On Berners’ plainness, Beverley Nichols was to reminisce:

He was remarkably ugly — short, swarthy, bald, dumpy and simian. There is a legend that nobody who has ever seen Gerald in his bath is ever quite the same again.

Once the flamboyant set got to know of his liaison with Heber Percy, lo and behold, the engagement of the homosexual Lord Berners and the lesbian Violet Trefusis was announced in a London social column. It may have been Berners’ own doing, or Heber Percy’s, or another capricious friend’s, but in any case Berners’ mother insisted that a public denial better be made. Berners later claimed that he had to send a message to The Times to reassure the world that “Lord Berners has left Lesbos for The Isle of Man”.

As with some of Berners’ funny lines, that message is almost certainly apocryphal. Here is another attribution. It would appear that there was a certain opera singer called Oggie Lynn, chubby but very diminutive. Berners’ observation is said to have been, “her coffin would be a perfect square”.

This one Edith Sitwell maintained Berners did declare:

One of his acquaintances was in the impertinent habit of saying to him, “I have been sticking up for you”. He repeated this once too often, and Lord Berners replied, “Yes, and I have been sticking up for you. Someone said you aren’t fit to live with pigs, and I said that you are”.

Berners had taken his seat in the House of Lords in December 1923, and actually attended once or twice, but rejected Parliamentary Sessions as all too boring. When asked years later by Diana Mosley about his experiences he replied, “I did go once, but a bishop stole my umbrella and I never went there again.”

No wonder, then, that Siegfried Sassoon was able to say of Berners that he found him to be “consistently inhuman and unfailingly agreeable”.

Regarding Lord Berners’ clever remarks, the examples just go on and on.

Whether the following was meant mischievously, or was a serious comment, I can’t be sure. Probably a bit of both, first to annoy the magazine’s toffee-nosed readers, then to pacify them. In response to a Gramophone questionnaire in December 1926, Berners, among other answers, wrote of this his favourite singer: “If by ‘singer’ you mean any kind of singer, then the one I prefer is Little Tich. But, on the other hand, if you mean concert singers, please substitute Clara Butt.”

(Little Tich had been a famous turn-of-the-century comedy singer of the British Music Hall, whose trademark four-foot long shoes allowed him to dance hilarious stage routines. As a young man, Berner’s friend Stravinsky had even written a string quartet in honour of the diminutive clown.)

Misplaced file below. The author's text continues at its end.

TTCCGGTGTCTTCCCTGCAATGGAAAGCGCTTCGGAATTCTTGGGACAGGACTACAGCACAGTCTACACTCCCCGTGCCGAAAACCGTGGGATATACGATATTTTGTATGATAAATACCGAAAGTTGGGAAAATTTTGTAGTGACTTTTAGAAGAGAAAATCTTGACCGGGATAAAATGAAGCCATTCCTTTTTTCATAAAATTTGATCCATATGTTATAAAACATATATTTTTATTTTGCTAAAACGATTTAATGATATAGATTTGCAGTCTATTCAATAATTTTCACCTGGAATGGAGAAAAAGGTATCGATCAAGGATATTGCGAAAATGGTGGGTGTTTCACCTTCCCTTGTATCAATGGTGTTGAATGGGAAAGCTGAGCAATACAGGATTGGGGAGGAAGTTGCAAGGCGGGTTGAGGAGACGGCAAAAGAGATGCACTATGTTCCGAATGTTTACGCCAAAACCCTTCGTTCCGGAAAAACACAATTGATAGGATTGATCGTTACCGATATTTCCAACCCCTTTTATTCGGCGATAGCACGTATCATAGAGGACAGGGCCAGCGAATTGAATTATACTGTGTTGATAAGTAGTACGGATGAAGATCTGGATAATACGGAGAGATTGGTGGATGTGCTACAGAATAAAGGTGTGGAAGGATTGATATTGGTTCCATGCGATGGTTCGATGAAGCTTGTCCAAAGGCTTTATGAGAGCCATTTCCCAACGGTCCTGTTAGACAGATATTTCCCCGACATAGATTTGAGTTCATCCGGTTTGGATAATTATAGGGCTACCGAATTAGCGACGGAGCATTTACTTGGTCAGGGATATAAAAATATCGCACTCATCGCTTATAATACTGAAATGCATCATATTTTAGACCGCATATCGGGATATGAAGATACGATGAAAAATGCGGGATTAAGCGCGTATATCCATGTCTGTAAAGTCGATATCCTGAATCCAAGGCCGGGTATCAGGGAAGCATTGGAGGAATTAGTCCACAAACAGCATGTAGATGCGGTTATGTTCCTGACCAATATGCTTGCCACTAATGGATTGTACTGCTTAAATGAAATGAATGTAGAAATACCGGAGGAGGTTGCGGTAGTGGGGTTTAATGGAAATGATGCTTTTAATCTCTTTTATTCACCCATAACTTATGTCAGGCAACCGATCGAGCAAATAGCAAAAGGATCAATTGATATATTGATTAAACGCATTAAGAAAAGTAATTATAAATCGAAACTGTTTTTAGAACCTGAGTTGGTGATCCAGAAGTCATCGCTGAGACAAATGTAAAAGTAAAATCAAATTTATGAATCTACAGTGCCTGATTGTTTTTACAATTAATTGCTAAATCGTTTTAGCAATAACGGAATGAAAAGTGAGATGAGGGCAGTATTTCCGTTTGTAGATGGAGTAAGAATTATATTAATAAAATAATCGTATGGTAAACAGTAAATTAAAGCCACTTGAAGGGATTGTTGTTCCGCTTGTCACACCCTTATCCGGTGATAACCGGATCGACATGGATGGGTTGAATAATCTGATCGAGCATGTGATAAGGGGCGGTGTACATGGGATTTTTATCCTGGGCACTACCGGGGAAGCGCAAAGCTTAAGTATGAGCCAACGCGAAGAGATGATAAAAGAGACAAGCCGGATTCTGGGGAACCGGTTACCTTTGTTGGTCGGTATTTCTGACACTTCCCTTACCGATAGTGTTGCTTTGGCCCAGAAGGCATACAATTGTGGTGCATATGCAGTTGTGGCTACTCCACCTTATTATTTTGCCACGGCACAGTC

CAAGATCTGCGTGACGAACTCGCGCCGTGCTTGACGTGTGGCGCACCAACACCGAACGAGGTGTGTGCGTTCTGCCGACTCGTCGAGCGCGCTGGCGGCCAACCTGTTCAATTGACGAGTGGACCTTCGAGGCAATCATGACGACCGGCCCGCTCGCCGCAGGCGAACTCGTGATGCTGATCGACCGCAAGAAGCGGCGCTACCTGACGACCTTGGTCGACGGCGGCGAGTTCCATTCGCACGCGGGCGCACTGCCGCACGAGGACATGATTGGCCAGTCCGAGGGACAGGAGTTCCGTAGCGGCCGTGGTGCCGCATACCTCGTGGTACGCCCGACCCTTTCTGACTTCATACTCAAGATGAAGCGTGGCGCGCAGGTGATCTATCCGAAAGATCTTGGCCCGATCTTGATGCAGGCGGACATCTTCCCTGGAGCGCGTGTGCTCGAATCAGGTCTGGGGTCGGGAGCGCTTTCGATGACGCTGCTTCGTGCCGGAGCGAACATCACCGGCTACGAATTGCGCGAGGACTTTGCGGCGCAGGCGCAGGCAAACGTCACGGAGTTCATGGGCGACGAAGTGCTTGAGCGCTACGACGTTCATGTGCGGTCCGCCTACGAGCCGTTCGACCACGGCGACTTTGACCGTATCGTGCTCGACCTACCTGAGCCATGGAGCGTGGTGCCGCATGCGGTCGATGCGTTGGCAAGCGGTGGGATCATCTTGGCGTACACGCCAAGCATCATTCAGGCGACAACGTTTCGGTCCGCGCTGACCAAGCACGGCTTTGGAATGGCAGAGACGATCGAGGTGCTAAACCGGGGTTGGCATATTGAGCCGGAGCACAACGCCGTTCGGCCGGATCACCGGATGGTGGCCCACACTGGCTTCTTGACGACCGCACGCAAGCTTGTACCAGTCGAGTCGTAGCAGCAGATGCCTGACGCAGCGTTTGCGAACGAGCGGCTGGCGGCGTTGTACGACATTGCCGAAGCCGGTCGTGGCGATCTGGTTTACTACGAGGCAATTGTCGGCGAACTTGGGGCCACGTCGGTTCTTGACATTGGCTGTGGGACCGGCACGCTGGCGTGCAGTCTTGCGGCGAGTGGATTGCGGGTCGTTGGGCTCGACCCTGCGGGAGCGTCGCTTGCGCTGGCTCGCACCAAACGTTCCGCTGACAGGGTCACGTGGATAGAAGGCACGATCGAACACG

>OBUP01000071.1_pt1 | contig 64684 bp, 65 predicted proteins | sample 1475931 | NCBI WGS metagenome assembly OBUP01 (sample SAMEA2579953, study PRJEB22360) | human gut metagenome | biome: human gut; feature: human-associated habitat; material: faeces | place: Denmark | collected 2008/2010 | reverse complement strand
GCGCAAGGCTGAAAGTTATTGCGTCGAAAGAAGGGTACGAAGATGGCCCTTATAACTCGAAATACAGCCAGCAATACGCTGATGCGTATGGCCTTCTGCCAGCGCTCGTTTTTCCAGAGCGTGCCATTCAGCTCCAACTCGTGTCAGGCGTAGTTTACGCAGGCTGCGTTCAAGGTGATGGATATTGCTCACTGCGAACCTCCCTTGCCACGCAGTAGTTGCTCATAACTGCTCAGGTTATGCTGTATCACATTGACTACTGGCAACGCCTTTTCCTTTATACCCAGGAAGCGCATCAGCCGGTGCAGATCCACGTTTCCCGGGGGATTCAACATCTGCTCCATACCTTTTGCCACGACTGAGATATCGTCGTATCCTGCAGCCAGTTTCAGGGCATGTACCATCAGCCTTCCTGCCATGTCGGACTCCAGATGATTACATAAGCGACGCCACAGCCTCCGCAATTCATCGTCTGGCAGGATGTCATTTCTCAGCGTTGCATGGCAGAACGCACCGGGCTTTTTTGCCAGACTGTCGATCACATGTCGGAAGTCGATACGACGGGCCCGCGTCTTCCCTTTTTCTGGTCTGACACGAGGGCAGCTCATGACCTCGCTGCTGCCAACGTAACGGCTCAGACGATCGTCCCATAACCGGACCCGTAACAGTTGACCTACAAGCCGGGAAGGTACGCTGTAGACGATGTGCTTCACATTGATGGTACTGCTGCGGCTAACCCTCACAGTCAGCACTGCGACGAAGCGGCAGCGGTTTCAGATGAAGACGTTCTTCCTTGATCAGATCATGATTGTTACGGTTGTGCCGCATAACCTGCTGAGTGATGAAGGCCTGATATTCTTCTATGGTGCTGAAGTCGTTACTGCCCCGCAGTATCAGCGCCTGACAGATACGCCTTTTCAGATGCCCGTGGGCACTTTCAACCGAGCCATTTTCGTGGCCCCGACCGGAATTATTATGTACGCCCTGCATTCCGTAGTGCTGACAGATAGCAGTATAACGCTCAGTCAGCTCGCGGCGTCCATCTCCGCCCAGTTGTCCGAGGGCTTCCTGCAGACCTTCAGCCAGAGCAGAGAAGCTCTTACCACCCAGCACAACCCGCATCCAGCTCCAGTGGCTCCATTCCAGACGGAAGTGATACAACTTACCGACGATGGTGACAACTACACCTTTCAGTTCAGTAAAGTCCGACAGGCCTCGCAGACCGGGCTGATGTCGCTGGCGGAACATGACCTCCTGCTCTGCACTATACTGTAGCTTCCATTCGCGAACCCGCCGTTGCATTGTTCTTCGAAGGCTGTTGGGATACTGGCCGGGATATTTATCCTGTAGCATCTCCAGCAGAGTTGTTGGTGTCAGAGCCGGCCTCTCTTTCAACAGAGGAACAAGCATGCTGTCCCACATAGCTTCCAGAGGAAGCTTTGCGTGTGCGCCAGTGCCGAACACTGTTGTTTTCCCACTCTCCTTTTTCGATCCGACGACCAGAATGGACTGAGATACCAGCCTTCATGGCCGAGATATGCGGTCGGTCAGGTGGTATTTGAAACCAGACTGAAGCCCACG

Berners, indeed, was forever having a go at establishments. The next anecdote concerns the local vicar. When the latter came to Faringdon seeking a donation for the poor, Berners replied, “I’m afraid I can’t help you, much though I’d like to. My parents taught me never to be associated with failure”.

Naturally, Lord Berners was not averse to sending up his own visitors. So when guests went into raptures over his mouth-watering peaches he would say, “Yes, they are ham-fed”. On one occasion an anxious dog-loving houseguest lamented, “Fido has lost his necklace”, to which Berners replied, “Oh dear, I’ll have to get another out of the safe”.

Just as he proudly allowed birds-of-paradise to flaunt themselves on the Faringdon lawns, so in his London residence he kept another series of tropical birds. The original bird he had given the name “John Knox”, and when in bed once with lumbago, he managed to teach it to turn somersaults. On its death such a talented bird deserved a public obituary, so, true to form Berners placed this notice in The Times‘ personal column: “Died of jealousy, aged fifteen, John Knox, emerald bird of paradise belonging to Lord Berners. His guests are asked to wear half-mourning”.

Berners’ clever use of language was often put to “serious” use too. Apart from his novels we have, for example, the poem he dedicated to Salvador Dali and the parodies he wrote of Gertrude Stein’s style.

First, let’s read the skilfully constructed poem Surrealist Landscape, which really does conjure up an image of a preposterous Daliesque scene:

On the pale yellow sands
Where the Unicorn stands
And the eggs are preparing for Tea
Sing Forty
Sing Thirty
Sing Three.

On the pale yellow sands
There’s a pair of clasped hands
And an Eyeball entangled with string
Sing Fifty
Sing Forty
Sing Three.
And a bicycle seat
And a Plate of Raw Meat
And a Thing that is hardly a Thing.

On the pale yellow sands
There stands
A Commode
That has nothing to do with the case.
Sing Ninety
Sing Eighty
Sing Three.

On the pale yellow sands
There’s a Dorian Mode
And a temple all covered with Lace
And a Gothic Erection of Urgent Demands
On the Patience of You and of Me.

Equally adroit is this superb Stein parody, entitled Portrait of Society Hostess:

Give a canary champagne and it spins. Chandelier drops glitter and drops and are conversation. Bohemian glass is cracked in Mayfair. Mayfair-weather friends come and go come and go come and go. The house is always full full full full.

Are you there? Are you there? There! There! Are you not all there? Many are not quite all there but royalty are there and lots and lots and lots. Glitter is more than kind hearts and coronets are more than comfort. She praises and embarrasses she praises and embarrasses she confuses cabinet minister. Some will not go.

What with one thing and another. What with another and one thing. What with what with what what wit and what not.

Squashed bosh is her favourite meringue.


[ Part 3 of our ongoing saga of Lord Berners will appear in the next issue. ]